said Ma-shoon-tire. " Bear want eatee
up you. Now you eatee up bear."
At my mother's request be dragged
the huge carcass outside tbe door ; but
when she told him It was his bear as be
had shot it, he emphatically refused to
My mother then gathered up a pail
full of tbe scattered crackers and gave
them to Ma-shoon-tire, who, when he
learned their use, seemed to be as delight
ed with them as tbe bear had been. He
filled bis capacious hunting-pouch at his
side with them, and then began to ex
amine the goods which my mother bad
been taking out of the box when she
was Interrupted by his bearship.
Among other things there were two or
three little cotton pocket-handkerckifs,
printed with figures of cats and dogs
and large A-B-C's in bright red. They
had been sent to us children, b'lt the
great Cherokee chief was so delighted
with them that my mother, grateful to
him for saving her from a great danger
gave him two of them.
He took them in great glee from my
sister's band, tied one in his streaming
black hair, and the other to the end of
his rifle-barrel, and said, " Little papoose
makee Ma-shoon-tire fine t Ma-shoon-tire
makee little papoose fine 1 Big much
heap fine!" And taking from his
pouch a long string of brilliant beads,
made of various colored glass, he threw
them over her neck, pleasing her al
most as much as tbe gay little handker
chiefs bad pleased him.
Then he went out to the bear and cut
tbe claws from one of his fore paws as a
Having done this he bounded upon
his pony and rode gaily away, his hand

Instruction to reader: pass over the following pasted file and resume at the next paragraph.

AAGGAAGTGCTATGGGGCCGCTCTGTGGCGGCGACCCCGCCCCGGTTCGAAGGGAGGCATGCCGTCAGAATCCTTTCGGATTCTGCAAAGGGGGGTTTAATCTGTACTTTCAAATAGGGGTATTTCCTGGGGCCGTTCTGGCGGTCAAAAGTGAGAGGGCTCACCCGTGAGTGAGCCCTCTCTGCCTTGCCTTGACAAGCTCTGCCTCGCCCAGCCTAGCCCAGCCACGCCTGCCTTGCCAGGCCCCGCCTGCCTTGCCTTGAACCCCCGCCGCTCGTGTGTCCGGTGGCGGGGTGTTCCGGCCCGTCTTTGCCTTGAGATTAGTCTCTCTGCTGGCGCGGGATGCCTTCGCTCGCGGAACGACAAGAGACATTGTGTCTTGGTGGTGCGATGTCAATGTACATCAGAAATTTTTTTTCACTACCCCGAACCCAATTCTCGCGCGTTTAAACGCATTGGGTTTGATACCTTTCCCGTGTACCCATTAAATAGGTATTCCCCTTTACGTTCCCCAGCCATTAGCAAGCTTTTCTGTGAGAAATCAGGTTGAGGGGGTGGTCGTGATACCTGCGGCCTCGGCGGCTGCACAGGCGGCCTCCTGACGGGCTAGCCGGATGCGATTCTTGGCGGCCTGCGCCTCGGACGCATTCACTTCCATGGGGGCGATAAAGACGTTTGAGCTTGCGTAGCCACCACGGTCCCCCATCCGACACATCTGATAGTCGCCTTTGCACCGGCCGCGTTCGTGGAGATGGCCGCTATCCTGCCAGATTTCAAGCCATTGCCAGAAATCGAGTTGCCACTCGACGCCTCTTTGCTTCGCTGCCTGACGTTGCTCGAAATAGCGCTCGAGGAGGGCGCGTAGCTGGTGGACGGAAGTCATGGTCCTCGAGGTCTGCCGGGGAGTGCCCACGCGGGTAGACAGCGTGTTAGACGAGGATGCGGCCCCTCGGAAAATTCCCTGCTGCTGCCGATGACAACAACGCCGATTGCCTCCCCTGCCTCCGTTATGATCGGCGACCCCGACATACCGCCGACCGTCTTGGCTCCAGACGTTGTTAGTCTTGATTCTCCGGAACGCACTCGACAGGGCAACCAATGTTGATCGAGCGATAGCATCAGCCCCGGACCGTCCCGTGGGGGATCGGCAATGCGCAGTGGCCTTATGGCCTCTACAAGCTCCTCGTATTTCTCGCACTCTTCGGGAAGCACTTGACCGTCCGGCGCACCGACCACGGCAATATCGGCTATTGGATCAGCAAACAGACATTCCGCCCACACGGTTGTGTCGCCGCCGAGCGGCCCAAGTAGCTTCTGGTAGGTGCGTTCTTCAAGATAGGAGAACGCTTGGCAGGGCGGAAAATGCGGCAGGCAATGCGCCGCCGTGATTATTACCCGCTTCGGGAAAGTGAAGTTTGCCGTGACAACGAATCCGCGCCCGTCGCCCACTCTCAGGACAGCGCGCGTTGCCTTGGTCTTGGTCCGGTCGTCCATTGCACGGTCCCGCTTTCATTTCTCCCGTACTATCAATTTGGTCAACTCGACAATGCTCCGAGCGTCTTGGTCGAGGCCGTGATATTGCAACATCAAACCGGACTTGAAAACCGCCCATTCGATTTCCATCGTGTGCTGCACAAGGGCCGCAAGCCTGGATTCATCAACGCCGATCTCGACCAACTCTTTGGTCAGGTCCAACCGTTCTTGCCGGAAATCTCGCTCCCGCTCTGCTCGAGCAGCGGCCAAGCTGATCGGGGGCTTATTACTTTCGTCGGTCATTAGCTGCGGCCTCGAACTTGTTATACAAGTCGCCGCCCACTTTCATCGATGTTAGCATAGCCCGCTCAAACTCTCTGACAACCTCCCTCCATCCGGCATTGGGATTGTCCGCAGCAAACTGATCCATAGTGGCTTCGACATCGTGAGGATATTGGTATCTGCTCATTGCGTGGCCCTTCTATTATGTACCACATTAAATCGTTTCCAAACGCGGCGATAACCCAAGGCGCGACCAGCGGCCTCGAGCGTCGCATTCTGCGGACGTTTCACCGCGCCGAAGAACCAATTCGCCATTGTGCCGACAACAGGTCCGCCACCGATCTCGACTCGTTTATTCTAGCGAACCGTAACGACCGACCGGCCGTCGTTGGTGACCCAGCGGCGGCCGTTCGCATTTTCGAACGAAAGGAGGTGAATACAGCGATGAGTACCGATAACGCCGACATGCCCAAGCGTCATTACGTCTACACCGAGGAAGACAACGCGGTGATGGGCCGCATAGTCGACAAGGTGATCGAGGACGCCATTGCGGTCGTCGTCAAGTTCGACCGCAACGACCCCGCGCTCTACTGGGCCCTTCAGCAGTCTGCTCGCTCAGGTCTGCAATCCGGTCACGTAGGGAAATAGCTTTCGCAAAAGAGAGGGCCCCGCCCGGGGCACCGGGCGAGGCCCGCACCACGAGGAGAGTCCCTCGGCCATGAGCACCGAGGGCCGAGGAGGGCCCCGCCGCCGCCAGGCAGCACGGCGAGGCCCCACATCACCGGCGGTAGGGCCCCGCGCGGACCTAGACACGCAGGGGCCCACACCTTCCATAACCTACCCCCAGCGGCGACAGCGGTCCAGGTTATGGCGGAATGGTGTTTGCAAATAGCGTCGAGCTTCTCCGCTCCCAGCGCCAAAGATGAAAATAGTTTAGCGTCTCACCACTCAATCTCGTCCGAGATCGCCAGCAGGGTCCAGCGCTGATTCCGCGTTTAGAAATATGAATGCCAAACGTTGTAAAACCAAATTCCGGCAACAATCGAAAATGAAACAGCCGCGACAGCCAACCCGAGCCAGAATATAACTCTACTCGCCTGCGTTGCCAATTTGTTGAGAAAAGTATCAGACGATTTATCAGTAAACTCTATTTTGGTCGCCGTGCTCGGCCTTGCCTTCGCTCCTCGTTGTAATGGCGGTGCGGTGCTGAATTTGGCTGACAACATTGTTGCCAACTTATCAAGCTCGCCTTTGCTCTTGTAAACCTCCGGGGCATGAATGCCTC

kerchief pennons fluttering in the wind
and leaving our enemy slain upon tbe
A Chinese General's Strategy.
A very amusing stoiy is told of the
manner in which the Chinese comman
der in Turkistan reconquered that
county from the Son of Heaven, On
the death of the famous Akalik Gnazi
sovreign to Turkistan, the Chinese Gov
ernment wrote to their general to raise
an army and go forth and conquer.
The general replied that he could do
nothing without arms and money,
whereupon the Chinese Government
sent their general a good round sum of
money and a number of European rifles
of the most improved manufacture, but
at the same time the general was cau
tioned that if his troops lost or spoiled
these arms be would have to replace
them at his own expense. Whereupon
the Chinese General locked away the
rifles in the public arsenals, and armed
his troops with spears, sticks and bows
and arrows. Having thus disposed of
the new weapons the general turned hi
thoughts toward the money. This be
divided into two parts the one be sent
to a relative in Shanghai with instruc
tions to invest it in the bank of the for
eign devils for bis account. The other
half the general distributed among his
country's foes, provided their villages
were quietly surrendered. A series of
victories was then reported to Pekin,.
along with a demand for more money..
fSTLydia K. Pinkbam's Vegetable
Compound, tbe great medicine for the
cure of all female complaints, is the
greatest strengtbener of the back, stom
ach, nerves, kidneys, urinary and genital
organs of man and woman ever known.
Send for circulars to LydiaE. Pinkham,
Lynn, Mass. 17
No good Preaching.
No man can do a good job of work,
preach a good sermou, try a law suit
well, doctor a patient, or write a good
article when be feels miserable and dull,
with sluggish brain aud unsteady nerves
and none should make tbe attempt in
such a condition when it can be so east
ly aud cheaply removed by a little Hop
Bitters. See other column. Atbtrnf